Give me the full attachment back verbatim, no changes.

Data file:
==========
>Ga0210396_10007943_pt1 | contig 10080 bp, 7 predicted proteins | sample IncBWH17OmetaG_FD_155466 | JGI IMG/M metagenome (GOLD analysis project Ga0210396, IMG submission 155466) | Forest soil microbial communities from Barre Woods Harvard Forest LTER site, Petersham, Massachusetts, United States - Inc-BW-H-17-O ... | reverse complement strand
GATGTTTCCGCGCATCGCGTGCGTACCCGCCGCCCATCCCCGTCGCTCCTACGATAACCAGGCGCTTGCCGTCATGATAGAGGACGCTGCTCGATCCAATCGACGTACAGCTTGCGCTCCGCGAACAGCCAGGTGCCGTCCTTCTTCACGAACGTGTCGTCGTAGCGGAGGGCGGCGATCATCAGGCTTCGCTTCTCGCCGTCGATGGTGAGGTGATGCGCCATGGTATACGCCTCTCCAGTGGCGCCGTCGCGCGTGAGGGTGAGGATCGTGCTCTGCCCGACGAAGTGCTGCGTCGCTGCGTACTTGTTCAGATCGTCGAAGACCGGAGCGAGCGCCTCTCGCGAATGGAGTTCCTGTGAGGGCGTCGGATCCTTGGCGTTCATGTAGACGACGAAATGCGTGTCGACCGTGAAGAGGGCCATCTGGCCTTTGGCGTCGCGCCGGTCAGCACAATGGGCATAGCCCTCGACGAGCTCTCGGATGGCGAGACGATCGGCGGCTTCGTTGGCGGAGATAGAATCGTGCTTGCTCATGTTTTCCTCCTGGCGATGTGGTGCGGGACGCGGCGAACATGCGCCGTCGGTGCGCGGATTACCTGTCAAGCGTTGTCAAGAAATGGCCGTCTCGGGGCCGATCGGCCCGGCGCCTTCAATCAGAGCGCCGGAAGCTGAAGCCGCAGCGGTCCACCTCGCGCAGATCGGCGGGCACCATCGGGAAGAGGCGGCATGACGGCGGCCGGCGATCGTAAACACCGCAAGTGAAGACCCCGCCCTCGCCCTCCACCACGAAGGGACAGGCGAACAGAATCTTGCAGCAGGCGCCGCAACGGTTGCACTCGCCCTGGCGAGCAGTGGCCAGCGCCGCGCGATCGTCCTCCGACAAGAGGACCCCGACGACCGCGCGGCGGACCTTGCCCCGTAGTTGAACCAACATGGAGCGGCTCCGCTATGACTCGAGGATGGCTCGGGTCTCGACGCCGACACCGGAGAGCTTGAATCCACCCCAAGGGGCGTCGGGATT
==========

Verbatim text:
>Ga0210396_10007943_pt1 | contig 10080 bp, 7 predicted proteins | sample IncBWH17OmetaG_FD_155466 | JGI IMG/M metagenome (GOLD analysis project Ga0210396, IMG submission 155466) | Forest soil microbial communities from Barre Woods Harvard Forest LTER site, Petersham, Massachusetts, United States - Inc-BW-H-17-O ... | reverse complement strand
GATGTTTCCGCGCATCGCGTGCGTACCCGCCGCCCATCCCCGTCGCTCCTACGATAACCAGGCGCTTGCCGTCATGATAGAGGACGCTGCTCGATCCAATCGACGTACAGCTTGCGCTCCGCGAACAGCCAGGTGCCGTCCTTCTTCACGAACGTGTCGTCGTAGCGGAGGGCGGCGATCATCAGGCTTCGCTTCTCGCCGTCGATGGTGAGGTGATGCGCCATGGTATACGCCTCTCCAGTGGCGCCGTCGCGCGTGAGGGTGAGGATCGTGCTCTGCCCGACGAAGTGCTGCGTCGCTGCGTACTTGTTCAGATCGTCGAAGACCGGAGCGAGCGCCTCTCGCGAATGGAGTTCCTGTGAGGGCGTCGGATCCTTGGCGTTCATGTAGACGACGAAATGCGTGTCGACCGTGAAGAGGGCCATCTGGCCTTTGGCGTCGCGCCGGTCAGCACAATGGGCATAGCCCTCGACGAGCTCTCGGATGGCGAGACGATCGGCGGCTTCGTTGGCGGAGATAGAATCGTGCTTGCTCATGTTTTCCTCCTGGCGATGTGGTGCGGGACGCGGCGAACATGCGCCGTCGGTGCGCGGATTACCTGTCAAGCGTTGTCAAGAAATGGCCGTCTCGGGGCCGATCGGCCCGGCGCCTTCAATCAGAGCGCCGGAAGCTGAAGCCGCAGCGGTCCACCTCGCGCAGATCGGCGGGCACCATCGGGAAGAGGCGGCATGACGGCGGCCGGCGATCGTAAACACCGCAAGTGAAGACCCCGCCCTCGCCCTCCACCACGAAGGGACAGGCGAACAGAATCTTGCAGCAGGCGCCGCAACGGTTGCACTCGCCCTGGCGAGCAGTGGCCAGCGCCGCGCGATCGTCCTCCGACAAGAGGACCCCGACGACCGCGCGGCGGACCTTGCCCCGTAGTTGAACCAACATGGAGCGGCTCCGCTATGACTCGAGGATGGCTCGGGTCTCGACGCCGACACCGGAGAGCTTGAATCCACCCCAAGGGGCGTCGGGATT